As a UK-based PhD student, it will come as no surprise that upon submitting your PhD thesis, you will be required to undertake a viva voce (viva) or oral examination of your research. Despite knowing that this is an inevitable part of the PhD process, the viva can feel mysterious and is often left for discussion towards the end of your project (Morley, Leonard & David, 2003). Anecdotes from those who have completed a viva may describe dispiriting experiences, which can negatively impact your own confidence (Carter & Whittaker, 2009; Grabbe, 2003; Wallace, 2003). Although each viva is unique, in this article we aim to demystify the process through sharing our learning from our viva experiences and using relevant literature. Further, we aim to promote the view that the viva should be considered an exciting opportunity to discuss your work. To do this, the article will outline how to prepare for the day, what might happen during the viva and what might be expected of you afterwards.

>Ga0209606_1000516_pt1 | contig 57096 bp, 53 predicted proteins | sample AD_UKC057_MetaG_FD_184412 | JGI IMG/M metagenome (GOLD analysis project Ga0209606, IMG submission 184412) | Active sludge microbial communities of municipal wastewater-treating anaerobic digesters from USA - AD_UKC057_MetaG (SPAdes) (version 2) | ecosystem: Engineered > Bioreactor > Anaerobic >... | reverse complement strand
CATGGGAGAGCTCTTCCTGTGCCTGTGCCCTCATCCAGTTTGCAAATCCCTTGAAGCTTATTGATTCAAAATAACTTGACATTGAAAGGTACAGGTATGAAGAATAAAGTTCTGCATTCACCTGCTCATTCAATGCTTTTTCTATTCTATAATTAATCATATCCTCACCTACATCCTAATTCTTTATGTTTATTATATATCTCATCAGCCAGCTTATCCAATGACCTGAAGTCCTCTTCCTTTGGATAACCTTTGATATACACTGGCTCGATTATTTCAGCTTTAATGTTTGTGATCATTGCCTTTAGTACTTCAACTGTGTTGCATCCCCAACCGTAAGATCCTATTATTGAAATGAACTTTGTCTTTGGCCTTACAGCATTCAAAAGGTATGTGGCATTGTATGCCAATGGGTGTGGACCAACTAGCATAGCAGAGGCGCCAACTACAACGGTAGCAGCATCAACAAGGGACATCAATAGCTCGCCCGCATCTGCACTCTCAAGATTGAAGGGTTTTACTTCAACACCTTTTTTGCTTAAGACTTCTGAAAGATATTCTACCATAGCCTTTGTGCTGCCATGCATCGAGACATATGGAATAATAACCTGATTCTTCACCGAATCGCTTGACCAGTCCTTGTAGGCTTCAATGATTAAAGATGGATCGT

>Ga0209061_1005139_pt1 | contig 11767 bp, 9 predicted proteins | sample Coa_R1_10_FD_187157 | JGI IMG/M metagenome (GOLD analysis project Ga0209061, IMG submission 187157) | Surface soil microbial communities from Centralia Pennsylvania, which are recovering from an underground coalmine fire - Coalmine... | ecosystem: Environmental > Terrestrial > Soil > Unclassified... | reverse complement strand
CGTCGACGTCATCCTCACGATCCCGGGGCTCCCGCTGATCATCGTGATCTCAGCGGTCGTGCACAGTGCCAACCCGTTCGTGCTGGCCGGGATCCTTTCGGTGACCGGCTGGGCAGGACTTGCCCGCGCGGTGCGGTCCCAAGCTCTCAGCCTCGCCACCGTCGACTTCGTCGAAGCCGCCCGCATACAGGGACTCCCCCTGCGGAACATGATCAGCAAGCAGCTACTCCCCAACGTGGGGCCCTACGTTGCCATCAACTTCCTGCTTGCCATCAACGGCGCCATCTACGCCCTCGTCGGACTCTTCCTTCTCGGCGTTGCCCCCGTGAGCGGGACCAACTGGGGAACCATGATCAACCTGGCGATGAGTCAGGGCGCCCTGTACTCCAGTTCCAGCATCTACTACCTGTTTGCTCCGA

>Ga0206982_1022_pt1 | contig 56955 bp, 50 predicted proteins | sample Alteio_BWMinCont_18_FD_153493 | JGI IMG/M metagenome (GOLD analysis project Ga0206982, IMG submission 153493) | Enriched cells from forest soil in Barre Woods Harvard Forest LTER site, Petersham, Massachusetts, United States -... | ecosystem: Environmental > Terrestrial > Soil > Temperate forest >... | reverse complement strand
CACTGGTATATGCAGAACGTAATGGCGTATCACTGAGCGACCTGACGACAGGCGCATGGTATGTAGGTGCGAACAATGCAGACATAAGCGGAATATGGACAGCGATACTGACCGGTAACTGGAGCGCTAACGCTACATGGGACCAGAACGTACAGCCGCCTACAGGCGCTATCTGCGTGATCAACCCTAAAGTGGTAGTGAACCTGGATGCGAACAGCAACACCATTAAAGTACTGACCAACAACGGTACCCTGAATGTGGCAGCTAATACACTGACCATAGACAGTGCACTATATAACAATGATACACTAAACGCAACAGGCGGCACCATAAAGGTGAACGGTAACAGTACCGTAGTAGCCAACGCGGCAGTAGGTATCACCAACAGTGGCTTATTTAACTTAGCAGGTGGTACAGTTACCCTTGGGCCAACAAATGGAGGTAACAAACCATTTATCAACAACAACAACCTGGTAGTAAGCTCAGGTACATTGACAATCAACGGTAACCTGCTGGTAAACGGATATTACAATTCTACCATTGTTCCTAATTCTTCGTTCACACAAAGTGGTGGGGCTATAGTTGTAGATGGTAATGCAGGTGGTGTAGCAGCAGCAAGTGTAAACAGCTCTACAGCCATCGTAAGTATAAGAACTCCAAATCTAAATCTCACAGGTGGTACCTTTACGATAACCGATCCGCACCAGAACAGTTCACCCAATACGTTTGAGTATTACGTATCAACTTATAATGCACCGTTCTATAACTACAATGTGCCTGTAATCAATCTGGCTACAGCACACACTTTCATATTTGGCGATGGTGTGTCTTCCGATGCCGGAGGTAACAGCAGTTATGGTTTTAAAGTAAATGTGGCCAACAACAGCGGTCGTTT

|Title of host publication||A Guide for Psychology Postgraduates|
|Subtitle of host publication||Surviving Postgraduate Study|
|Editors||Holly Walton, Maria Raisa Jessica (Ryc) Aquino, Catherine V. Talbot, Claire Melia|
|Publisher||The British Psychological Society|
|Number of pages||5|
|Publication status||Published - 21 Jan 2019|
Aquino, M. R. J. R., & Wilson, C. (2019). ‘Congratulations, Dr!’: surviving and thriving in your viva. In H. Walton, M. R. J. R. Aquino, C. V. Talbot, & C. Melia (Eds.), A Guide for Psychology Postgraduates: Surviving Postgraduate Study (2nd ed., pp. 76-80). The British Psychological Society. http://www.psypag.co.uk/psypag-guide/